Interestingly, the church complex contains a kiva. The thought is that when the missionaries first arrived, they gently assimilated themselves into the local culture—tolerating the kivas and associated ceremonies—before later banning the local religion (and driving it underground).

This church, as well as the others, would be more intact if not for late settlers that arrived in the 1800s. These folks often harvested building materials from the churches, especially the large wooden support posts fpr the flat roofs.

Indoor restrooms!

The kiva on the church grounds.

Our next (and last) stop was to Gran Quivera. Gran Quivera is unique in several ways: You can see pueblo ruins, the grand church was not completed, the source rock is not red, and there are no local springs or streams. Although a glorius place to visit, it's ironically difficult to capture its gradure in photographs.

Perhaps due to the building materials used or the topography, part of this pueblo is excavated and available for perusing. Interestingly, what can be seen today is built on top of a previous, circular pueblo built in 1300 and abandoned in 1400, probably due to drought. The newer pueblo±built on top of the older pueblo—continued to use the original kiva.

The largest of the three pueblos, 1,500 to 2,000 Tompiros called the Humanas—the "striped people"—lived here. Gran Quivera was known to traders for its Tabira black on white pottery. The area was first settled 1,200 years ago with the currently visible pueblo structures dating back to 800 years ago. There are no local springs or rivers, so inhabitants collected rainwater into cisterns, built rain gardens to capture rainfall for crops, and had a field of 32 water wells 20 to 50 feet deep less than a mile west.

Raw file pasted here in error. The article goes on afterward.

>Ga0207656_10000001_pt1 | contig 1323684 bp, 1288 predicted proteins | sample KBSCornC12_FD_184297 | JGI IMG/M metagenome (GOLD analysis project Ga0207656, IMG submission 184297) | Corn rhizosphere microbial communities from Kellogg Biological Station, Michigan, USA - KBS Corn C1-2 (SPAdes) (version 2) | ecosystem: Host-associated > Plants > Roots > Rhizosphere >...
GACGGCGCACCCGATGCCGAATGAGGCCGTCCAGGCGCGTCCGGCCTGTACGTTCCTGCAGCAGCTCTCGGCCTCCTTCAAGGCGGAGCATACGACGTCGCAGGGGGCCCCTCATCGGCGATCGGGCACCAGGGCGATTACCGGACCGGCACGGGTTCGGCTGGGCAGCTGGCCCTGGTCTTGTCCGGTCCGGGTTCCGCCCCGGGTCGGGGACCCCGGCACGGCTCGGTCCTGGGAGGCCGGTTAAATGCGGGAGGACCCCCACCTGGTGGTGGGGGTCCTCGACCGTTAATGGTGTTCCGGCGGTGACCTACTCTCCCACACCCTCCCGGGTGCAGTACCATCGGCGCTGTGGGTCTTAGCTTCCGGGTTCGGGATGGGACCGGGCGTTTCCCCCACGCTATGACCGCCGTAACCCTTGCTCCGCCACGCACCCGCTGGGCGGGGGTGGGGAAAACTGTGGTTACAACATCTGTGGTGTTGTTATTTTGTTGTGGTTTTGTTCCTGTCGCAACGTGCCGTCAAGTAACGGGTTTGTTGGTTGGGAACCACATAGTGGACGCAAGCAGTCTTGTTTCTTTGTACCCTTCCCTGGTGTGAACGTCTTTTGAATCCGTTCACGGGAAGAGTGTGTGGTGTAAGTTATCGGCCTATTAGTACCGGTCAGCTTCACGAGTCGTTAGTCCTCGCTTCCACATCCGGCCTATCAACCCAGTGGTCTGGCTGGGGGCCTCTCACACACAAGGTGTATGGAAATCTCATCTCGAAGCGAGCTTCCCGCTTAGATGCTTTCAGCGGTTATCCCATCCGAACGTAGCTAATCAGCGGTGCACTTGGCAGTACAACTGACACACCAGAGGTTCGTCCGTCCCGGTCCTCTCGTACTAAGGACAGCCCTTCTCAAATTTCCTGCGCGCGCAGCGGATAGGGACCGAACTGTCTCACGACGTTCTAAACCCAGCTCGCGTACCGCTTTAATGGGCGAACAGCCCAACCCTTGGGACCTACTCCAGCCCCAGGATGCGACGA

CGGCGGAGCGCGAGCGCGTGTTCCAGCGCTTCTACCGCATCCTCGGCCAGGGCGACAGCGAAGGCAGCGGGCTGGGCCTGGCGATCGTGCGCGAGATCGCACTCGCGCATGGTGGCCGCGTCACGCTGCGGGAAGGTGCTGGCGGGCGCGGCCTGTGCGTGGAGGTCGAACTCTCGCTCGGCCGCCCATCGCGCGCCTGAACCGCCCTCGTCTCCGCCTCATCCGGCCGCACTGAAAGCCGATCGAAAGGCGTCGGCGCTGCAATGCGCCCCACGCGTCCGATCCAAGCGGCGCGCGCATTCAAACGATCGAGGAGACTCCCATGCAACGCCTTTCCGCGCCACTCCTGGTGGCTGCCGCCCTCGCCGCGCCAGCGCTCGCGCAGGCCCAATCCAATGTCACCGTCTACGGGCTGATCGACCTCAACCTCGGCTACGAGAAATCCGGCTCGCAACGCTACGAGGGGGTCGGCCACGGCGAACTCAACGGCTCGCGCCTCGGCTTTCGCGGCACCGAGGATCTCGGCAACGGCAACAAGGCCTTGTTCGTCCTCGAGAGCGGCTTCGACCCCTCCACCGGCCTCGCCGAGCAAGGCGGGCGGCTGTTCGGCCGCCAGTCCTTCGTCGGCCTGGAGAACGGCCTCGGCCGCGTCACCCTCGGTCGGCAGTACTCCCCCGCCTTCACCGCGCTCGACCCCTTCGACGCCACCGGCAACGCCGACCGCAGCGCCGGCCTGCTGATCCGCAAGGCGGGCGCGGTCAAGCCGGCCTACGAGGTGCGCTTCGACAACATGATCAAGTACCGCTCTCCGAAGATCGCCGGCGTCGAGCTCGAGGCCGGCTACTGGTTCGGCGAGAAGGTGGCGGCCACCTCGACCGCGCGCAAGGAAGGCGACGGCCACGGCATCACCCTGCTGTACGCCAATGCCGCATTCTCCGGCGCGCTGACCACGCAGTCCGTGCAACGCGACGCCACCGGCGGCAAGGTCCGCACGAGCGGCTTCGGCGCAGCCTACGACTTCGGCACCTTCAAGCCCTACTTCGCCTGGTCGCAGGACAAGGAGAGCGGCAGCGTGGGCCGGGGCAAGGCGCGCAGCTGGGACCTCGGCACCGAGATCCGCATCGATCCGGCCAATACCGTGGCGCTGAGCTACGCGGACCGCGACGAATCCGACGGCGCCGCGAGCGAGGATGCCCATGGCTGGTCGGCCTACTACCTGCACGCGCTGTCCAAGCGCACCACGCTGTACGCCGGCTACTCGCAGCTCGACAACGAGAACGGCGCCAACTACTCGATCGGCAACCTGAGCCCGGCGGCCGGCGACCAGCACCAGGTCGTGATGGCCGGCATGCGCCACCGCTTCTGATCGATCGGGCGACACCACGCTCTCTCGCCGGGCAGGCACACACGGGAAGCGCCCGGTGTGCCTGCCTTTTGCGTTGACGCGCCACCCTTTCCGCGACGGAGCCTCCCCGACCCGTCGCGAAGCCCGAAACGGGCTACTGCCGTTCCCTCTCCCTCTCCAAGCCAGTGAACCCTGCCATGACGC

Spanish missionaries built the first church in 1630. In 1659, the missionaries started construction on a larger church; however, construction paused after the priest suffered an injury. In the 1660s, severe drought plagued the area. In a single winter, 480 locals died from starvation. In 1670, the inhabitants moved to Abo and, then, shortly thereafter, moved to pueblos in the Rio Grande Valley.

After the Pueblo Revolt in 1680—essentially a tax revolt against the King of Spain—indians friendly to the Spaniards—including the Tompiros—moved to the El Paso region. The Tompiro culture and language couldn't withstand the multiple moves. They assimilated into existing population, their culture and language dying by 1880.

The original church

The square receptor holes for the roof beams still exist here because they were never installed. At the other churches, those beams were mined out by Anglo settlers in the 1800s.

A drainage flume.

The visitor center had a Schindleresque-Gillish vibe about it (in a southwestern kinda way).

Black on white pottery.

A mountain lion effigy (and one of the cutest damn things I've ever seen!)

We also stopped at the Tijeras Pueblo ruins on the way out of Albuquerque; sadly, my camera mostly malfunctioned there, so few photos (mostly mounds anyway because they built with adobe). 

Love the term "adobe melt" for eroded adobe walls.


Church in Punta de Aqua

Mountainair. The swastika was used by Native Americans long before Hitler got ahold of it.

Socorro's drive-in movie theater at sunset.

Silhouette of M Mountain in Socorro

Cemetary in Luis Lopez

On the way to Abo

On the way to Abo




Between Mountainair and I-25

Apricots harvested from the bride's brother's tree in Socorro

San Antonio

San Antonio

San Antonio

chow in Albuquerque

chow in Albuquerque

chow in Socorro

chow in Socorro

chow in Socorro

chow in Isleta Pueblo

chow in Isleta Pueblo

Another silhouette of M Mountain in Socorro